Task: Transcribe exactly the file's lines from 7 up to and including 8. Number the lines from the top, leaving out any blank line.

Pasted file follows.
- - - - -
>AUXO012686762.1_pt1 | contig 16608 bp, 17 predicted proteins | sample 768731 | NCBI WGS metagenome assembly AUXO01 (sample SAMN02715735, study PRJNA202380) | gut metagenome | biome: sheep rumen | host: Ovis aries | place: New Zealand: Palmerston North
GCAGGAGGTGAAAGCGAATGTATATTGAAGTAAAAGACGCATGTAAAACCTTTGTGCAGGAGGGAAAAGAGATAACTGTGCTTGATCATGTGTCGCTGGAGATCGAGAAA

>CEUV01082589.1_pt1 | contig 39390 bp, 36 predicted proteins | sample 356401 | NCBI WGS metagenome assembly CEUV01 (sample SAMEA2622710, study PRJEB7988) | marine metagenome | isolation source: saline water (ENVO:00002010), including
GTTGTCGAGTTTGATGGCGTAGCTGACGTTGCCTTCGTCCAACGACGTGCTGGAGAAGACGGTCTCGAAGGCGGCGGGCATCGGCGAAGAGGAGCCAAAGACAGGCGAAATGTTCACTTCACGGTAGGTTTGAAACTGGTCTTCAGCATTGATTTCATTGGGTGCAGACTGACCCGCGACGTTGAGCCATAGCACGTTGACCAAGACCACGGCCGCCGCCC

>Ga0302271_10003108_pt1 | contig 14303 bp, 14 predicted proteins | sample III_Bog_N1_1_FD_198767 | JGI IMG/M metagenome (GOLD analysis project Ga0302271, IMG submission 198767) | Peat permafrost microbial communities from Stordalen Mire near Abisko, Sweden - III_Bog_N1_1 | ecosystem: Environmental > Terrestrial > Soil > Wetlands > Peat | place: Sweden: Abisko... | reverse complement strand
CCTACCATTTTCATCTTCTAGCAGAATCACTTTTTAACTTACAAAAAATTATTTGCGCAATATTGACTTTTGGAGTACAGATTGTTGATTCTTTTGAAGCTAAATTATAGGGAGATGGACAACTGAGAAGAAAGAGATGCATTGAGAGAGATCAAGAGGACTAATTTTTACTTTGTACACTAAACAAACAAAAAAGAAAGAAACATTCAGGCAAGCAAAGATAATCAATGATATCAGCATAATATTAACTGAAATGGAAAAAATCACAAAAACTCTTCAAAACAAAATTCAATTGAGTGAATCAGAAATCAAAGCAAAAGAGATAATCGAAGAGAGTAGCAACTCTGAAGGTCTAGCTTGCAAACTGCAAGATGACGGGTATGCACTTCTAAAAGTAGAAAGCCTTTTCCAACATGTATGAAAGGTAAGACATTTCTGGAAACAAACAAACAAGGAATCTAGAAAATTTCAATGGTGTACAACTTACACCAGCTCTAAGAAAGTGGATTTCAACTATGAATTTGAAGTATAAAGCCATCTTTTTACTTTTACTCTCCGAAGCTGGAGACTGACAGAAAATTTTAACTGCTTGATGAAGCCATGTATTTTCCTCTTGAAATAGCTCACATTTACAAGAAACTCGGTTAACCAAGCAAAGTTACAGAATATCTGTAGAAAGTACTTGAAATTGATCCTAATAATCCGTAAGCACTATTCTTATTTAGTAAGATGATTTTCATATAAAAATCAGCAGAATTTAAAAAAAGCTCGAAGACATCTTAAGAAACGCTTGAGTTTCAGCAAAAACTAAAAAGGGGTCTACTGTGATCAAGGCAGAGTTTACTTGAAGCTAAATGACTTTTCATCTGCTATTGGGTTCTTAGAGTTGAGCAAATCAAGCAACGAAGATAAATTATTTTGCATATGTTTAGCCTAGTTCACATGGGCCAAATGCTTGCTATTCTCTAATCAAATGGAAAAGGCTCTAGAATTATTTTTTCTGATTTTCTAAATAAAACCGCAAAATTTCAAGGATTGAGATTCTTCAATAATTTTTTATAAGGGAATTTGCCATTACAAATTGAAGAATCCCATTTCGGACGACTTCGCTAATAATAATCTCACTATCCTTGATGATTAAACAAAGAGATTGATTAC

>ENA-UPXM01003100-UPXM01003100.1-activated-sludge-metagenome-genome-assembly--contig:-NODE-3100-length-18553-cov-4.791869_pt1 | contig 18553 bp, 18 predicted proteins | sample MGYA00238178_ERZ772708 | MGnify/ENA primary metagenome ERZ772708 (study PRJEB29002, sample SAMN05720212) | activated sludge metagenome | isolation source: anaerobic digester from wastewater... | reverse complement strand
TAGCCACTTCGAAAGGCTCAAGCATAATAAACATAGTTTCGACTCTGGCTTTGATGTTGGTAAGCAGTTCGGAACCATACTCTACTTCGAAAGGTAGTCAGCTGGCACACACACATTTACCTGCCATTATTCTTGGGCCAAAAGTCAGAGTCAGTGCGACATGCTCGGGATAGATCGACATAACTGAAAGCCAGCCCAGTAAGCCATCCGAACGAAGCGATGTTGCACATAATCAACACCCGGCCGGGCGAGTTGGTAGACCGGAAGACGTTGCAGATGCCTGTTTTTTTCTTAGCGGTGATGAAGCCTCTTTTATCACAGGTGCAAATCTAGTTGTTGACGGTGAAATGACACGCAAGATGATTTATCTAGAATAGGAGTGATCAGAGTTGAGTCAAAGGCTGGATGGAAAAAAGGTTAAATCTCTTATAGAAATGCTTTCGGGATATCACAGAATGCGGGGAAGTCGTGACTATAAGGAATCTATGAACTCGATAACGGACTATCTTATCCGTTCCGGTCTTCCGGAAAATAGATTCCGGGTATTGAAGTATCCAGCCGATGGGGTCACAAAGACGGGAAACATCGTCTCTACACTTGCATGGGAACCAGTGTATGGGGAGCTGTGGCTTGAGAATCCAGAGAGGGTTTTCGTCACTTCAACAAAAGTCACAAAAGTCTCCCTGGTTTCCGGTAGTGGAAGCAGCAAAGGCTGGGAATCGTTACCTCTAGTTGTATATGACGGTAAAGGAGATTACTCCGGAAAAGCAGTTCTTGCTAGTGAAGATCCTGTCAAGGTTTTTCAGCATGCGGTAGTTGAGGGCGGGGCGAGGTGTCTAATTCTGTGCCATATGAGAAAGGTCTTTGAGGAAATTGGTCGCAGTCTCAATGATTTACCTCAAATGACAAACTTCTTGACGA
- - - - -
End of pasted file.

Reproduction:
>ENA-UPXM01003100-UPXM01003100.1-activated-sludge-metagenome-genome-assembly--contig:-NODE-3100-length-18553-cov-4.791869_pt1 | contig 18553 bp, 18 predicted proteins | sample MGYA00238178_ERZ772708 | MGnify/ENA primary metagenome ERZ772708 (study PRJEB29002, sample SAMN05720212) | activated sludge metagenome | isolation source: anaerobic digester from wastewater... | reverse complement strand
TAGCCACTTCGAAAGGCTCAAGCATAATAAACATAGTTTCGACTCTGGCTTTGATGTTGGTAAGCAGTTCGGAACCATACTCTACTTCGAAAGGTAGTCAGCTGGCACACACACATTTACCTGCCATTATTCTTGGGCCAAAAGTCAGAGTCAGTGCGACATGCTCGGGATAGATCGACATAACTGAAAGCCAGCCCAGTAAGCCATCCGAACGAAGCGATGTTGCACATAATCAACACCCGGCCGGGCGAGTTGGTAGACCGGAAGACGTTGCAGATGCCTGTTTTTTTCTTAGCGGTGATGAAGCCTCTTTTATCACAGGTGCAAATCTAGTTGTTGACGGTGAAATGACACGCAAGATGATTTATCTAGAATAGGAGTGATCAGAGTTGAGTCAAAGGCTGGATGGAAAAAAGGTTAAATCTCTTATAGAAATGCTTTCGGGATATCACAGAATGCGGGGAAGTCGTGACTATAAGGAATCTATGAACTCGATAACGGACTATCTTATCCGTTCCGGTCTTCCGGAAAATAGATTCCGGGTATTGAAGTATCCAGCCGATGGGGTCACAAAGACGGGAAACATCGTCTCTACACTTGCATGGGAACCAGTGTATGGGGAGCTGTGGCTTGAGAATCCAGAGAGGGTTTTCGTCACTTCAACAAAAGTCACAAAAGTCTCCCTGGTTTCCGGTAGTGGAAGCAGCAAAGGCTGGGAATCGTTACCTCTAGTTGTATATGACGGTAAAGGAGATTACTCCGGAAAAGCAGTTCTTGCTAGTGAAGATCCTGTCAAGGTTTTTCAGCATGCGGTAGTTGAGGGCGGGGCGAGGTGTCTAATTCTGTGCCATATGAGAAAGGTCTTTGAGGAAATTGGTCGCAGTCTCAATGATTTACCTCAAATGACAAACTTCTTGACGA